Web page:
Publisher: AfterShock Comics
Writer: Cullen Bunn
Artwork: Mirko Colak, Maria Santaolalla (colours)
Release Date: 11th April 2018
Fresh from their horrific reimagining of the Arthurian legends in Unholy Grail, Cullen Bunn and Mirko Colak are back together once again, this time putting their own unique slant on the story of Vlad the Impaler, the original inspiration for one of the most iconic fictional monsters of all time.
The story opens with our titular Dracul brothers fully grown, as Radu visits his brother’s castle in Romania, witnessing the atrocities of Vlad’s seemingly insane actions first-hand. From here, we jump back to their formative years in Gallipoli where their father is forced to offer them up the Sultan as a way to keep him in line following his perceived lack of support.
Right from the beginning, the differences between the two brothers is pronounced, and as they find themselves being trained up for some unknown reason, Radu and Vlad’s outlooks couldn’t be more different. The former is initially hurt by his father’s abandonment, before gradually settling into his studies, while the latter remains icy and detached throughout, with the darkness inside him almost tangible, even from an early age.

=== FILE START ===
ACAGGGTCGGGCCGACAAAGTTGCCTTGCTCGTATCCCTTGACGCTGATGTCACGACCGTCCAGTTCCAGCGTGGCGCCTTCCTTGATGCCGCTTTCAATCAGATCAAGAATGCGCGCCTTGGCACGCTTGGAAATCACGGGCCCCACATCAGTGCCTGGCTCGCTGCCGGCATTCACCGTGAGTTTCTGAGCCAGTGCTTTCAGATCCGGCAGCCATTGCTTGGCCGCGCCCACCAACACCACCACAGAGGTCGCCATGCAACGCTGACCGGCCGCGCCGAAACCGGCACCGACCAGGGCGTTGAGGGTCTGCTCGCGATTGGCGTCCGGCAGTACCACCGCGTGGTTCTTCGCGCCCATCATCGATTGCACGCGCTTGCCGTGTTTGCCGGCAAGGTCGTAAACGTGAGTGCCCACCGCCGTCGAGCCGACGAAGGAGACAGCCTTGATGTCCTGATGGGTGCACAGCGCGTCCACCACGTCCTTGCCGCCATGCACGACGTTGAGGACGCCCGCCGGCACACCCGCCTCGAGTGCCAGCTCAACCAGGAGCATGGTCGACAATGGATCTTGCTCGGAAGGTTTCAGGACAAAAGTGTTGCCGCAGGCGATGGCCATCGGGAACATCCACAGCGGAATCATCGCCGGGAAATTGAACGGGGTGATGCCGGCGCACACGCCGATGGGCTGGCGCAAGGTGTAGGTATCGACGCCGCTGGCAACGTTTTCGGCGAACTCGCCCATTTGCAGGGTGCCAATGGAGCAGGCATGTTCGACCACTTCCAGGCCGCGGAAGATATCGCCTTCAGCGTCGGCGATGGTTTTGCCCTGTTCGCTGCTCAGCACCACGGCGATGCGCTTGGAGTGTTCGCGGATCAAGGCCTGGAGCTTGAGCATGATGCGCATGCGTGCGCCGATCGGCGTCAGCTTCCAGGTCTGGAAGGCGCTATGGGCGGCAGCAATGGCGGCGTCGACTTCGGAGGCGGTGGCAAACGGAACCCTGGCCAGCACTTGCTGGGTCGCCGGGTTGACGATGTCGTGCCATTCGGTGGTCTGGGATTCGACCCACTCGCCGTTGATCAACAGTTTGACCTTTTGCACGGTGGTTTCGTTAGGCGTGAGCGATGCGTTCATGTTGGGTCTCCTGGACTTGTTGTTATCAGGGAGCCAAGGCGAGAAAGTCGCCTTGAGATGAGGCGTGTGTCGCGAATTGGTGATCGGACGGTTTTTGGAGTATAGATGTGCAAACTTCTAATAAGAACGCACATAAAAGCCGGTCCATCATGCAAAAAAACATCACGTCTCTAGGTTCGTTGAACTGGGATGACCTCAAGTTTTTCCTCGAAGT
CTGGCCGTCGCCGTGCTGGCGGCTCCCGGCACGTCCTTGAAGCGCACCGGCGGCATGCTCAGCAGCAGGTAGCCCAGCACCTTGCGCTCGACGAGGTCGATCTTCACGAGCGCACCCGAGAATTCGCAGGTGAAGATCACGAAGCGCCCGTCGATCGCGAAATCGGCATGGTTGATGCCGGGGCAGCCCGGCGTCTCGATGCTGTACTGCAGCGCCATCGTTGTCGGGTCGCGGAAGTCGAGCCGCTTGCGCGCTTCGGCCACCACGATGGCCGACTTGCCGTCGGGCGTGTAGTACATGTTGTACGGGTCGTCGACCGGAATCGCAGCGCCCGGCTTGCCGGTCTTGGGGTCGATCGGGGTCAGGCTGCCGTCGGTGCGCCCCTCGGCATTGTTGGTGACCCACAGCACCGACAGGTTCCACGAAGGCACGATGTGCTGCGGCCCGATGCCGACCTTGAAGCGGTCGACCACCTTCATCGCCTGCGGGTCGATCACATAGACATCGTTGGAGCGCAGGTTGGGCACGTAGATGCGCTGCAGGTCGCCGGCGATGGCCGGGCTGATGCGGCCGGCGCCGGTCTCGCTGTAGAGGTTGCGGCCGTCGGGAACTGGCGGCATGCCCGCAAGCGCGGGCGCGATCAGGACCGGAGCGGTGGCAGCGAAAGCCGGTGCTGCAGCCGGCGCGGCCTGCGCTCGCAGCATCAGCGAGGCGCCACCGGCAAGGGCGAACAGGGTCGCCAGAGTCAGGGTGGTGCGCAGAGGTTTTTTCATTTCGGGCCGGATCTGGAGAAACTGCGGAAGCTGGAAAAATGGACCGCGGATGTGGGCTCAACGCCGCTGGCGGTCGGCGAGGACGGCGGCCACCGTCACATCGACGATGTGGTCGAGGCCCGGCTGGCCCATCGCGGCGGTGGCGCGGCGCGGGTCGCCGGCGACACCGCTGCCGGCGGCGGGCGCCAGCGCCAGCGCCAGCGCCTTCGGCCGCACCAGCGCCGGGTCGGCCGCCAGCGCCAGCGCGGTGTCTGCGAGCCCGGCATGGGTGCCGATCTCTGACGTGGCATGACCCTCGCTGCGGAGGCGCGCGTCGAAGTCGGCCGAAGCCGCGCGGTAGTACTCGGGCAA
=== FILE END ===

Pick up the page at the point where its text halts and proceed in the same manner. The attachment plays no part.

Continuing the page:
Colak’s artwork is every bit as eye-catching as it was in Unholy Grail, with a gritty, earthy style that really helps to bring the conflict-ravaged 1400s to life. He also does a fantastic job in translating the visceral nature of the aforementioned atrocities, and neat little visual details – like Vlad’s blood-soaked sword being propped up nearby as he laments the tiresome nature of his “work” – really help to sell the story.
This is very much a character and dialogue-driven issue, and Colak deserves a huge amount of credit for keeping this opening chapter as visually interesting as it is. A lot of the heavy lifting is also done by the colours of Maria Santaolalla, who helps to give the world a visceral, oppressive quality throughout with her dark hues.
This is very much a set-up issue, almost feeling like a prologue of sorts before the real story kicks in on the final page. The dynamic between the brothers and their father is intriguing enough, but likely wouldn’t be enough to carry the series on its own without the shocking twist delivered right at the end – a twist which is beautifully delivered by Colak and Santaolalla.
With their track record on historical reimaginings already pretty damn strong, Bunn and Colak are clearly onto another winner here with The Brothers Dracul, providing a sharp and wickedly unconventional look at the formative years of Vlad the Impaler. A patient start to what promises to be another fantastic series from AfterShock then, and definitely one to keep an eye on as the story slowly unfolds.